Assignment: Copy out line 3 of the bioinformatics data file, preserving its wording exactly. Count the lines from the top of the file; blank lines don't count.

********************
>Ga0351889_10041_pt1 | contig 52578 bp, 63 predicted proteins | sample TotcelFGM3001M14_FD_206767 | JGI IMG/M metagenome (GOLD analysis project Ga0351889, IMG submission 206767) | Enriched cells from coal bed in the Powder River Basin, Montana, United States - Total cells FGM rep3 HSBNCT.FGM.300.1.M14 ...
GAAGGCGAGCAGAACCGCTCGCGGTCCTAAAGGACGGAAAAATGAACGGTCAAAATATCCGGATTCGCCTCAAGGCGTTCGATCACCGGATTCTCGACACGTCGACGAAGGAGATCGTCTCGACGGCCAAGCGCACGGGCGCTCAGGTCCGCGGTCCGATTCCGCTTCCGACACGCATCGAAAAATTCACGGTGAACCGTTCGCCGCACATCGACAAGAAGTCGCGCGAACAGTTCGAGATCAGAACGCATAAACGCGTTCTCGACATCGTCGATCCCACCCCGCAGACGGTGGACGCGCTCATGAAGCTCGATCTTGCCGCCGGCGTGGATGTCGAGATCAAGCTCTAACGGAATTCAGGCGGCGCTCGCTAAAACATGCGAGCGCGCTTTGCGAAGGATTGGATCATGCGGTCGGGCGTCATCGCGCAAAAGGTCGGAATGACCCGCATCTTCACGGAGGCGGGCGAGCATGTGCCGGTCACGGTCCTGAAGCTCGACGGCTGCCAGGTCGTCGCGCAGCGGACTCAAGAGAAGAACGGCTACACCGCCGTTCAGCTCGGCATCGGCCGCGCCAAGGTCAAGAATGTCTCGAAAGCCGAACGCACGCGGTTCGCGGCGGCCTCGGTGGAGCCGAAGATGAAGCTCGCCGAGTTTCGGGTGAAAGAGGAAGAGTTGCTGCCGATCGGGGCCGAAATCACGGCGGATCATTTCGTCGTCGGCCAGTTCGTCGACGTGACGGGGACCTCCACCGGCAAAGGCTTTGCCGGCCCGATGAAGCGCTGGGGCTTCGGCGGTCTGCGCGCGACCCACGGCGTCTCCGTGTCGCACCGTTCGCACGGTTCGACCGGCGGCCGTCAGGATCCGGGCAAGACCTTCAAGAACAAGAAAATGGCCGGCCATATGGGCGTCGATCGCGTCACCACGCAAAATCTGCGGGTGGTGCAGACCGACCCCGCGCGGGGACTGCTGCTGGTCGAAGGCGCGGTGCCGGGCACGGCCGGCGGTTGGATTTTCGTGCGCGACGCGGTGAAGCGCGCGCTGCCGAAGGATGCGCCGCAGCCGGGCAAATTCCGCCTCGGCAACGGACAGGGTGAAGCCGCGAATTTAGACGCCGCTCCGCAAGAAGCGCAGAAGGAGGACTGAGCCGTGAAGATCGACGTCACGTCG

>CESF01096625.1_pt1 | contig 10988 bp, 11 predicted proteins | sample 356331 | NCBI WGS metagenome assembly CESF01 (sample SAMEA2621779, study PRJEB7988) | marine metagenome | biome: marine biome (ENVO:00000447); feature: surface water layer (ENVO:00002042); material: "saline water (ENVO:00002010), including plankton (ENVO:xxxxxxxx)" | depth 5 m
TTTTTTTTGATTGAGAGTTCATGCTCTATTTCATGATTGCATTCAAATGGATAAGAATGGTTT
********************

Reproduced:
>CESF01096625.1_pt1 | contig 10988 bp, 11 predicted proteins | sample 356331 | NCBI WGS metagenome assembly CESF01 (sample SAMEA2621779, study PRJEB7988) | marine metagenome | biome: marine biome (ENVO:00000447); feature: surface water layer (ENVO:00002042); material: "saline water (ENVO:00002010), including plankton (ENVO:xxxxxxxx)" | depth 5 m